Finding Neverland

May 3, 2015

Directed by the usually innovative Diane Paulus (whose credits include the critically acclaimed "Hair," "Porgy and Bess," "Pippin"), "Finding Neverland" has been created by the numbers and its staging suggests a great many earlier musicals. The score by Gary Barlow & Eliot Kennedy, long associated with the UK band, Take That, and writing their first musical, is filled with serviceable and prosaic ballads and anthems (with many false rhymes) to pleasant melodies but none which really forward the story. With titles like “Believe” and “Neverland,” they often have an overly familiar feeling. While Finding Neverland steals shamelessly from the 1954 Jule Styne-Comden & Green musicalization of Barrie’s play"Peter Pan," it never comes close to the charm of that earlier musical. [more]

Fun Home

May 3, 2015

Inside this less-than-"Fun Home" of deception and repression is an exceedingly endearing and relatable cast of characters. Sydney Lucas, Emily Skeggs, and Beth Malone star as Small, Middle, and Adult Alisons, respectively; while their individual mannerisms and inflections may not depict a consistent character, their passionate performances work well enough together to amount to a moving “portrait of the cartoonist as a young woman” (or what have you). Stage and screen veteran Judy Kuhn likewise shines—or, more appropriately, fades—as the Alisons’ defeated mother Helen. As her former Disney princess voice glides across a broken ballad, Kuhn shows the anguish of a wife with nothing left to sing about. Perhaps most notably, Michael Cerveris’ heartbreaking portrait of Bruce is both authoritative and impotent, loveable and despicable. [more]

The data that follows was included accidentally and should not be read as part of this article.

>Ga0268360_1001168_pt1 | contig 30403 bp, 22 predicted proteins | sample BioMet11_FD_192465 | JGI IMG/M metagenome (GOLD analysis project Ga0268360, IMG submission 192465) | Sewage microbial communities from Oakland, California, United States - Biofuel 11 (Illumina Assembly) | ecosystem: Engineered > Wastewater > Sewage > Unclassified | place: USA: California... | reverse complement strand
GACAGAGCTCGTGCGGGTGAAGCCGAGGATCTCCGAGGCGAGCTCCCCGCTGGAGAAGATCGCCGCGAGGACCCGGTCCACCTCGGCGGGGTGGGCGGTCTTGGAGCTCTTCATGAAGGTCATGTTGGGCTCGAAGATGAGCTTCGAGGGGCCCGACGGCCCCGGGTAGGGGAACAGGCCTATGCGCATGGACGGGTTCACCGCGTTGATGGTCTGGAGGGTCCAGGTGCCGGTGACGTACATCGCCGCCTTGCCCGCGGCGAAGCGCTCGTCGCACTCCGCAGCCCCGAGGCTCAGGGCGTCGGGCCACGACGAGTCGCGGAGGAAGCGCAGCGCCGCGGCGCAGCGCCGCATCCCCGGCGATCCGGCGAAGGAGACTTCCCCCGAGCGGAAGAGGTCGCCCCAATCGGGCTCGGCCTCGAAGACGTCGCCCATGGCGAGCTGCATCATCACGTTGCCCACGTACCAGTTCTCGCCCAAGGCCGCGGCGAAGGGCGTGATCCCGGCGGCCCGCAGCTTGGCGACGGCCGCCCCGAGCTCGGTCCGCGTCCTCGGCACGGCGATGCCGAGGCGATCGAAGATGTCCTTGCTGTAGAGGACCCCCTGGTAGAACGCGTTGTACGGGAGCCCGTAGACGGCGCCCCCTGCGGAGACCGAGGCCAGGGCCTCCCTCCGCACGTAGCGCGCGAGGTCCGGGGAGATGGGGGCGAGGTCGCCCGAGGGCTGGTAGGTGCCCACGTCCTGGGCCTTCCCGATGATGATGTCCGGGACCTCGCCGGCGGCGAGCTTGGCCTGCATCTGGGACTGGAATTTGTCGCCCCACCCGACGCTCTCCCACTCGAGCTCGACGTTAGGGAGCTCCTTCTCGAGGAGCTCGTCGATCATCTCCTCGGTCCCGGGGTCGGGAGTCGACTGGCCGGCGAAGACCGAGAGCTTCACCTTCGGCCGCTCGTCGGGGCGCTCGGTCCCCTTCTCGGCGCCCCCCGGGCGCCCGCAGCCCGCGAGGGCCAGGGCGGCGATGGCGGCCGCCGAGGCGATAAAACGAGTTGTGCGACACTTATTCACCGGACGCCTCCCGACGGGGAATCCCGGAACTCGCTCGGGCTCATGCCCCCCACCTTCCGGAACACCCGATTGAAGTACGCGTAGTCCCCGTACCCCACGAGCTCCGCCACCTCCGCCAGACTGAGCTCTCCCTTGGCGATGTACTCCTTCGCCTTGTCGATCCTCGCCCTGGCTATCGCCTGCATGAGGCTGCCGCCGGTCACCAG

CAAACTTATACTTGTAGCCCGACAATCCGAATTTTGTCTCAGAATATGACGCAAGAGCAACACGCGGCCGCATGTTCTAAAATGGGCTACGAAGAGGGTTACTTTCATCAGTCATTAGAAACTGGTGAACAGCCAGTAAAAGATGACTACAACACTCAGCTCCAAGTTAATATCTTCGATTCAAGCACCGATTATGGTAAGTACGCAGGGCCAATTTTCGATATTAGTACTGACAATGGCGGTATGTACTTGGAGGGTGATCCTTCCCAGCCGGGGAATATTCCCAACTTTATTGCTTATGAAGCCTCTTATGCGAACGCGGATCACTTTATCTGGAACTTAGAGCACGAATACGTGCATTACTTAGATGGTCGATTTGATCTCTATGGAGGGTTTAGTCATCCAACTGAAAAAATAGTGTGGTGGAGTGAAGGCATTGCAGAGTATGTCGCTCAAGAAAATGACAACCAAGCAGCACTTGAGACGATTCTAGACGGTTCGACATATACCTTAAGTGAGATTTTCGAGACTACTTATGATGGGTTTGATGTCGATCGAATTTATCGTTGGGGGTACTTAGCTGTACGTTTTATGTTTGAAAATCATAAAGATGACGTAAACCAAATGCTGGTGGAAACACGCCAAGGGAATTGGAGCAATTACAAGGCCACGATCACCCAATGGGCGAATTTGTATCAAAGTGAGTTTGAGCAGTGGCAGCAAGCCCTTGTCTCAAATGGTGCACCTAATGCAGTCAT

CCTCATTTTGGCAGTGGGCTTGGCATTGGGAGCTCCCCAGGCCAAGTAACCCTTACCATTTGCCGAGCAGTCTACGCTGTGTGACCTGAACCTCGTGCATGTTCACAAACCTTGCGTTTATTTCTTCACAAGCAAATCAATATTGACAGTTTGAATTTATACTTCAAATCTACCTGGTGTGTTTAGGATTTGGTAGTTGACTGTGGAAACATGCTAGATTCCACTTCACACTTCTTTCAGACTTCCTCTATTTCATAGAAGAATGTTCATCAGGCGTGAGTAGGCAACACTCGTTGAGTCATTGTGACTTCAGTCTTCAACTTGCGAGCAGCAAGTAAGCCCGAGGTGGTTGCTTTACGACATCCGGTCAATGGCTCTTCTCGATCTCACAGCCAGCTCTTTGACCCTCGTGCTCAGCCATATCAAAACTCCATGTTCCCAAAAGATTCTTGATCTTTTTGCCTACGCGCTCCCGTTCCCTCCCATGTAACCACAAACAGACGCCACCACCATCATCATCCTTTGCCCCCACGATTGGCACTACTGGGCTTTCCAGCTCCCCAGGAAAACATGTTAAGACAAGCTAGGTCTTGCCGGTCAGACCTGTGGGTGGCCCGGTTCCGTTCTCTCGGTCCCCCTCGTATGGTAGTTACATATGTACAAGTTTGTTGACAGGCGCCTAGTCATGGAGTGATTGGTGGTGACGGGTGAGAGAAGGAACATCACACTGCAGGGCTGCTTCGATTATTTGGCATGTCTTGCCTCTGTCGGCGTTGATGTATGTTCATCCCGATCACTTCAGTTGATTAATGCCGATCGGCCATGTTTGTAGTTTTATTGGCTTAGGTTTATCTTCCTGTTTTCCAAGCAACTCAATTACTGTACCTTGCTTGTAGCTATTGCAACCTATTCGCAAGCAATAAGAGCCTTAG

Doctor Zhivago

April 27, 2015

Where is John Doyle when we really need him to whip new life into a musical? [Answer: he’s directing another Broadway musical, "The Visit."] There’s a moving chamber musical hidden amidst all the incessantly dashing chorus kids, shifting scenery, smoke effects, loud explosions and eerily surreal video projections that are the raison d’être of this production from the Nobel Prize winning novel by Boris Pasternak. This more-is-more approach to the new musical "Doctor Zhivago"—written by Michael Weller (libretto), Michael Korie & Amy Powers (lyrics) and Lucy Simon (music), choreographed by Kelly Devine and directed by Des McAnuff—dulls any emotional impact the story and the characters might have evoked. [more]